After nine months in the institution, Elliott Roosevelt sailed home. Anna and the children remained in Paris until the birth of Gracie Hall on June 28. Elliott's treatments had not eased the domestic tensions. When Anna and the children returned to New York they went to the home of her widowed mother, Mary Livingston Hall.
On December 7, 1892, ten months before Roosevelt rented the West 102nd Street house, his 29-year-old wife died of diphtheria. Her death set him into a downward spiral. His increased drinking and drug use worsened when Elliott Jr. contracted scarlet fever and died on May 25, 1893. The Sun said, "the death of his favorite son and namesake, Elliott Roosevelt, Jr., sent him into further excesses."
Living in the 102nd Street house with Roosevelt were his valet and a housekeeper, Mrs. Evans, whom some biographers suggest was his mistress. The Sun said, "he was never estranged from his family, he preferred to live alone." The Evening World, however, was more pointed, saying that here "he has lived virtually cut off from any intercourse with his relatives." He was told pointedly by his mother-in-law that he was not welcomed in her home. And while Elliott kept up a regular correspondence with his daughter, Anna Eleanor (who would go on to marry Franklin Roosevelt and become First Lady), he was barred from visiting the Hall house. His brother Theodore cut all ties with him and urged his sisters to do the same.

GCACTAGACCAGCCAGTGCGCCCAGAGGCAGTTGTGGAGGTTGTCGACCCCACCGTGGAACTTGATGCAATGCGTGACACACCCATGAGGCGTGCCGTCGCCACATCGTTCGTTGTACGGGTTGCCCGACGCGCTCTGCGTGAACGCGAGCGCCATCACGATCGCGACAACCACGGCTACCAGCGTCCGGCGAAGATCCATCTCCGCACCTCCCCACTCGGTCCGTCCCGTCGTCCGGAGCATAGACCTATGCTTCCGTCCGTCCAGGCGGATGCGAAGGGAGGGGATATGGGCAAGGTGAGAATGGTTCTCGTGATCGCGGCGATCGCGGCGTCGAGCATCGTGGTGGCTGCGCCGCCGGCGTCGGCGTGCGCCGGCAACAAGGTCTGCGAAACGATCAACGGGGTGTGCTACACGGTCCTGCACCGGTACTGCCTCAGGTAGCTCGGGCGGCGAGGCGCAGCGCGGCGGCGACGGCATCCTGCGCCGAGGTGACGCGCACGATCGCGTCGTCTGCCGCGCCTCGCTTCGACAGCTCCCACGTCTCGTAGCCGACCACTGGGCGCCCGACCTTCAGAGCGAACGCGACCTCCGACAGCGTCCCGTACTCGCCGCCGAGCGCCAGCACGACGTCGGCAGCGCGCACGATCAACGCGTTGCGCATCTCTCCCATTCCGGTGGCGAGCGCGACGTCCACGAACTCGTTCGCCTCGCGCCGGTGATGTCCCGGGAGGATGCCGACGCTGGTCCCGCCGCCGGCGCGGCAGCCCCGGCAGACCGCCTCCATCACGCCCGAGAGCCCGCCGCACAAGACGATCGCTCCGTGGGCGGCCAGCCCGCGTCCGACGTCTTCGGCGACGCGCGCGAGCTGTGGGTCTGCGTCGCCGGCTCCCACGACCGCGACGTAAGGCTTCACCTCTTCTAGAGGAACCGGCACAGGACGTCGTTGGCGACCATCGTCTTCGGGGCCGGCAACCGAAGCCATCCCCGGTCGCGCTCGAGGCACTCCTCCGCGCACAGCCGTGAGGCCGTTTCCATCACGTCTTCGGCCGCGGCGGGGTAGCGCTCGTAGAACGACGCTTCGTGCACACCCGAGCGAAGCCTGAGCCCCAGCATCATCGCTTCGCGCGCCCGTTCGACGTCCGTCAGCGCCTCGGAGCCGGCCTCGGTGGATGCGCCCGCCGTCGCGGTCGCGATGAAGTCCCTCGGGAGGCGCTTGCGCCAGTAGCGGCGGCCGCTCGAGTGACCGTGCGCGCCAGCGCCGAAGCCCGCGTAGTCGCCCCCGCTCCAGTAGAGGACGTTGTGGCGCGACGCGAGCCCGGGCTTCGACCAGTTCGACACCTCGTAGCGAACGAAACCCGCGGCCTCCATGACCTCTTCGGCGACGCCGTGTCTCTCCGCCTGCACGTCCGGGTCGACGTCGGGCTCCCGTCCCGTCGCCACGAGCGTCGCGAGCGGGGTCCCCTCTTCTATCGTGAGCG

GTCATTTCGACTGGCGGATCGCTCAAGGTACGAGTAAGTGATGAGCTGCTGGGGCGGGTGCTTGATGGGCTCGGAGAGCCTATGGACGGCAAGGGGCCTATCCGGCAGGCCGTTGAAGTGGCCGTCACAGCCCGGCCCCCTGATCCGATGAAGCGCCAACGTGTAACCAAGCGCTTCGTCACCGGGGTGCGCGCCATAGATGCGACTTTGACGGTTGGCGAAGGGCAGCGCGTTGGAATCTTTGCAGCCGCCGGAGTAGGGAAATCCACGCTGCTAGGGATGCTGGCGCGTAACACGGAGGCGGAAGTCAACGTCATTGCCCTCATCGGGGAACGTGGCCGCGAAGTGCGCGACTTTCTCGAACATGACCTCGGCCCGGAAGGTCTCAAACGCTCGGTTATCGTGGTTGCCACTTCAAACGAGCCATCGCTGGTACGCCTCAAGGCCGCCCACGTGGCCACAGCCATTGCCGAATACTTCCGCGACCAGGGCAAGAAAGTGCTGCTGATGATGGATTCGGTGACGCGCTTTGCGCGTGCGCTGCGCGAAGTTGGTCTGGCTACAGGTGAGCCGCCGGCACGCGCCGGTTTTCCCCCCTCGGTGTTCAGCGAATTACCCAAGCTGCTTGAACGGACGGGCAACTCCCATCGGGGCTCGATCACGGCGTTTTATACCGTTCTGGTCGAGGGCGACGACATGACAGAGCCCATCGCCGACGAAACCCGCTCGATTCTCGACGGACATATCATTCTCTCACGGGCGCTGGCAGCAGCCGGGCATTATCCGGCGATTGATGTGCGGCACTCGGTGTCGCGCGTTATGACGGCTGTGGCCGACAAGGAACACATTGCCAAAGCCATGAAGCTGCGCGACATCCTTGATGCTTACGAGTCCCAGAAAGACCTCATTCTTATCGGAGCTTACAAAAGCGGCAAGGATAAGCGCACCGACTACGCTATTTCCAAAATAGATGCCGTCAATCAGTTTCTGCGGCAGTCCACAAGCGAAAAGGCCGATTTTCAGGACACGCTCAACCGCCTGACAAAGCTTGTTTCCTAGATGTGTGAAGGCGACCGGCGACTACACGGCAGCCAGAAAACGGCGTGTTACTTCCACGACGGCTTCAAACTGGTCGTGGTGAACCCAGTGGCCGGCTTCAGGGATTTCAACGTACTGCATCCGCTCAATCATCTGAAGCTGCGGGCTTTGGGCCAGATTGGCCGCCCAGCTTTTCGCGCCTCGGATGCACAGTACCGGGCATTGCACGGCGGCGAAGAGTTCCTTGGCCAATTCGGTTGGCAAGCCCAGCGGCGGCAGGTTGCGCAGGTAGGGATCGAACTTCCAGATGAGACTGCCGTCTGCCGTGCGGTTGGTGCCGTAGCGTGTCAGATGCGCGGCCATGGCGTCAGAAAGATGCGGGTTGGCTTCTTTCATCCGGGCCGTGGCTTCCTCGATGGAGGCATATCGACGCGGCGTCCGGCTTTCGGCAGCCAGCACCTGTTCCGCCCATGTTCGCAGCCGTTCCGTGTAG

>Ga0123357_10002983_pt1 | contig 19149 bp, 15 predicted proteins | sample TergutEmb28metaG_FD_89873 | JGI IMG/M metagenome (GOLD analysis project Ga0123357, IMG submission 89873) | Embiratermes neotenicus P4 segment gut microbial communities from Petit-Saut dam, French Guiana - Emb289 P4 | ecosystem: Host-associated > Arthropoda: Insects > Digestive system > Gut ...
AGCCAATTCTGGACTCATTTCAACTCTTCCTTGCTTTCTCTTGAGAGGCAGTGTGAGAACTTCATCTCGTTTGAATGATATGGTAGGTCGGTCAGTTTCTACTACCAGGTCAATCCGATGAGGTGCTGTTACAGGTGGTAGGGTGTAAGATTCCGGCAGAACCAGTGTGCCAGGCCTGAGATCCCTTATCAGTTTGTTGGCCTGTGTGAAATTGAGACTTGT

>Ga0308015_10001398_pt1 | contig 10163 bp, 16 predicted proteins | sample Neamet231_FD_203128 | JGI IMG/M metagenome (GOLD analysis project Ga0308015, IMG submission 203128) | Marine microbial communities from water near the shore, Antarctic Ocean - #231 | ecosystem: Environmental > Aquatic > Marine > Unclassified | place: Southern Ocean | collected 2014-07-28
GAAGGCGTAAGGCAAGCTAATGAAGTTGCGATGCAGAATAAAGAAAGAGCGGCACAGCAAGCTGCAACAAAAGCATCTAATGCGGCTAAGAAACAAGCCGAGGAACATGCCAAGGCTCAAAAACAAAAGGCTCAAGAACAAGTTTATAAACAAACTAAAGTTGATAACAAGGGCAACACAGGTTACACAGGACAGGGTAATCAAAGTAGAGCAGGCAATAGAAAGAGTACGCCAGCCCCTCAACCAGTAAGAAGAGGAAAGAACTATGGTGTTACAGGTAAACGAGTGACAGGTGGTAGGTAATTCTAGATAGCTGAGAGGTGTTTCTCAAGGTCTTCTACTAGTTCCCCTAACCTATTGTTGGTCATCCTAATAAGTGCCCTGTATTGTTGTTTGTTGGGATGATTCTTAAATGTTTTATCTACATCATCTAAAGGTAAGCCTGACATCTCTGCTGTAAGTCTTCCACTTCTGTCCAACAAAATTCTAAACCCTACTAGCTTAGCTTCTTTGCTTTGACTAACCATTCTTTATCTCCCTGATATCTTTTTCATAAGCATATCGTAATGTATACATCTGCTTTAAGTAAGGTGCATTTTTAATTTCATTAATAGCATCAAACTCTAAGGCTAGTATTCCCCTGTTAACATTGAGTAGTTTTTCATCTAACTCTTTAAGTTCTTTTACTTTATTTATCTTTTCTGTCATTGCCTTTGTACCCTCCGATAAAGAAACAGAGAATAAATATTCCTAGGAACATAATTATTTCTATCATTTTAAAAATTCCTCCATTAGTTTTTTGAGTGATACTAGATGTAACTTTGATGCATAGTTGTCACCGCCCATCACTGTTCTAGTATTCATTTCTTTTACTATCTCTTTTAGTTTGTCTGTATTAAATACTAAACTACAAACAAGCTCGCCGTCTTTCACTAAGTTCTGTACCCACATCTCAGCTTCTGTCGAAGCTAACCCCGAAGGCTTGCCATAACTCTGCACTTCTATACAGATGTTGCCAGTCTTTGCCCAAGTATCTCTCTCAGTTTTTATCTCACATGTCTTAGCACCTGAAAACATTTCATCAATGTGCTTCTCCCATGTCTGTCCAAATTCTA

Roosevelt with his children, (L-R) baby Gracie, Anna Eleanor, and Elliot Jr. in 1892. original source unknown
Roosevelt's substance abuse worsened, resulting in frequent hallucinations. On August 9, 1894 he either jumped or attempted to jump from a window at 313 West 102nd Street (there are two versions of the account). In either case, his condition was rapidly deteriorating. Immediately after the incident his valet put him to bed, from which he would never get up.
The Evening World wrote, "Mr. Roosevelt took to his bed Friday. He has been ailing for some years and was not at all in a condition to withstand a severe illness." Roosevelt's doctor, F. W. Holman, was with him for days. The tormented 34-year-old died alone on August 14, 1894.
The following year, on October 16, 1895, 313 West 102nd Street was sold at auction. The listing described, "hardwood trim throughout; newly decorated; gas fixtures; open fireplaces in every room." It was purchased by Dr. Charles Gilman Currier and his wife, Caroline Mary Sterling.